Licochalcone A Upregulates Nrf2 Antioxidant Pathway and Thereby Alleviates Acetaminophen-Induced Hepatotoxicity.
Front Pharmacol. 2018 ;9:147. Epub 2018 Mar 23. PMID: 29628888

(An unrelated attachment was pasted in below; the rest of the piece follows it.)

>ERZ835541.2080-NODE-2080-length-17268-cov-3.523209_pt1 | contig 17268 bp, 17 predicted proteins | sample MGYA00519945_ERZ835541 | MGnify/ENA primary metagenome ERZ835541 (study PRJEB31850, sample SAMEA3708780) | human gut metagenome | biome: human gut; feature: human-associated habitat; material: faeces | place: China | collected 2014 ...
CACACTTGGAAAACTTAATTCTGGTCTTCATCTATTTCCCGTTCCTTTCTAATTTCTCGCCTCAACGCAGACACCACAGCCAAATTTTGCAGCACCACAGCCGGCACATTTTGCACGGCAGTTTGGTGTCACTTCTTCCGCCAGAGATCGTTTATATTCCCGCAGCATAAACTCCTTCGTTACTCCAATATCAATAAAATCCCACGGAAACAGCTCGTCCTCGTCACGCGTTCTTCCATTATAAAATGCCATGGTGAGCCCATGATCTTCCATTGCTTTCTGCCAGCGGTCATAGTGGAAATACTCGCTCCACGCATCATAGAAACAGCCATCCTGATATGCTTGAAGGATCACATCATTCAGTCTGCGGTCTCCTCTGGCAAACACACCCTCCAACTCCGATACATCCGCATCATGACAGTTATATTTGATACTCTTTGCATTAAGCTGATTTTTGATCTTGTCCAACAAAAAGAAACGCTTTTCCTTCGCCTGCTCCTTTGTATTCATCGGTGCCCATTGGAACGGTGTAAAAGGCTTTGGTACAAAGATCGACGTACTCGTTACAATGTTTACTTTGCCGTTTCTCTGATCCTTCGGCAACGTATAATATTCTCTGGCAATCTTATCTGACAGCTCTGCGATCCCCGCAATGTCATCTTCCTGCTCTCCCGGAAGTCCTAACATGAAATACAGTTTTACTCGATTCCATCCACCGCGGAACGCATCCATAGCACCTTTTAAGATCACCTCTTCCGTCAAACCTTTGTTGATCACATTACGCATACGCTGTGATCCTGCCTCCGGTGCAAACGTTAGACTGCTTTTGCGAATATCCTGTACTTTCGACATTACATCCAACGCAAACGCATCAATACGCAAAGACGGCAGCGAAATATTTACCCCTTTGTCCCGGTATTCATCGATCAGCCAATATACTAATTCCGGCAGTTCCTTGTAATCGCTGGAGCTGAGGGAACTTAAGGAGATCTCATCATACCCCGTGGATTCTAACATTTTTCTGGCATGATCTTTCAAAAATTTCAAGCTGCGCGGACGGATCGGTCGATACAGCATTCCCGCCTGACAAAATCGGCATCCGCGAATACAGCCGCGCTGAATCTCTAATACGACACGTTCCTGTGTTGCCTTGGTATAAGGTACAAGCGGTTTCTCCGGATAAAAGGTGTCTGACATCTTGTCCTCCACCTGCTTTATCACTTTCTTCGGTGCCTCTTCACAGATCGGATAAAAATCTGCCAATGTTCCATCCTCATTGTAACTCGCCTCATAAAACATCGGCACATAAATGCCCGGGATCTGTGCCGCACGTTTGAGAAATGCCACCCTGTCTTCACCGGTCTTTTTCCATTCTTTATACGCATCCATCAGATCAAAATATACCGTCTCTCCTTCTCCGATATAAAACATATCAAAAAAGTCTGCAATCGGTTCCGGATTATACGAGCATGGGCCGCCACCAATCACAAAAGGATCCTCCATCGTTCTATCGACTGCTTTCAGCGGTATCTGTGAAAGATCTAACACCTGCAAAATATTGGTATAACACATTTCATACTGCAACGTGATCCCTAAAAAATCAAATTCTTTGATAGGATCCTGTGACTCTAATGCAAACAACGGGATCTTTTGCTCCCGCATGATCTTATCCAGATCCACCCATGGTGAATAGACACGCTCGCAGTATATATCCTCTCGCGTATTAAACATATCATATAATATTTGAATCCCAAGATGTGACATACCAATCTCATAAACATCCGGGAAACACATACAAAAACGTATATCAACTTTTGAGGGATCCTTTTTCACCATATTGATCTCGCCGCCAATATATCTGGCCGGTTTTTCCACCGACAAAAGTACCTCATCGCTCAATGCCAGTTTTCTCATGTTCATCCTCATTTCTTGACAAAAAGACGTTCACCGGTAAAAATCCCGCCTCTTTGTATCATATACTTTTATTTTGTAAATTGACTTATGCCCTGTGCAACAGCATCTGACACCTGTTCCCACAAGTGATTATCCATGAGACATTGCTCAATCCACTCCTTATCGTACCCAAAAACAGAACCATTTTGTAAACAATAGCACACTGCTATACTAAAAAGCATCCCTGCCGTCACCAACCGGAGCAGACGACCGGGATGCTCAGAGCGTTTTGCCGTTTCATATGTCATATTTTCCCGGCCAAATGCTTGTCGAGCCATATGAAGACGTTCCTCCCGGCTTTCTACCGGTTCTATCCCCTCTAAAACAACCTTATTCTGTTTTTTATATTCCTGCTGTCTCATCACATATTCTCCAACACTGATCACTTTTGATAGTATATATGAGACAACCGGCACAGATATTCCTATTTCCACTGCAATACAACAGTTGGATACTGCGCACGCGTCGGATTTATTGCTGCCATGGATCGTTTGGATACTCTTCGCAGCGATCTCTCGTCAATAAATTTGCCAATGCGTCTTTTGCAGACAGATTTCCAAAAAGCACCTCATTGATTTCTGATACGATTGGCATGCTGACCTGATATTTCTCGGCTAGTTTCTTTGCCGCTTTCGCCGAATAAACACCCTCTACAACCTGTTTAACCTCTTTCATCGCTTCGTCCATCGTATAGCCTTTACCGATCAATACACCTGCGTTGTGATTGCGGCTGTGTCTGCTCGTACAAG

Acetaminophen (APAP) overdose-induced fatal hepatotoxicity is majorly characterized by overwhelmingly increased oxidative stress while enhanced nuclear factor-erythroid 2-related factor 2 (Nrf2) is involved in prevention of hepatotoxicity. Although Licochalcone A (Lico A) upregulates Nrf2 signaling pathway against oxidative stress-triggered cell injury, whether it could protect from APAP-induced hepatotoxicity by directly inducing Nrf2 activation is still poorly elucidated. This study aims to explore the protective effect of Lico A against APAP-induced hepatotoxicity and its underlying molecular mechanisms. Our findings indicated that Lico A effectively decreased-butyl hydroperoxide (-BHP)- and APAP-stimulated cell apoptosis, mitochondrial dysfunction and reactive oxygen species generation and increased various anti-oxidative enzymes expression, which is largely dependent on upregulating Nrf2 nuclear translocation, reducing the Keap1 protein expression, and strengthening the antioxidant response element promoter activity. Meanwhile, Lico A dramatically protected against APAP-induced acute liver failure by lessening the lethality; alleviating histopathological liver changes; decreasing the alanine transaminase and aspartate aminotransferase levels, malondialdehyde formation, myeloperoxidase level and superoxide dismutase depletion, and increasing the GSH-to-GSSG ratio. Furthermore, Lico A not only significantly modulated apoptosis-related protein by increasing Bcl-2 expression, and decreasing Bax and caspase-3 cleavage expression, but also efficiently alleviated mitochondrial dysfunction by reducing c-jun N-terminal kinase phosphorylation and translocation, inhibiting Bax mitochondrial translocation, apoptosis-inducing factor and cytochromerelease. However, Lico A-inhibited APAP-induced the lethality, histopathological changes, hepatic apoptosis, and mitochondrial dysfunction in WT mice were evidently abrogated in Nrf2mice. These investigations firstly implicated that Lico A has protective potential against APAP-induced hepatotoxicity which may be strongly associated with the Nrf2-mediated defense mechanisms.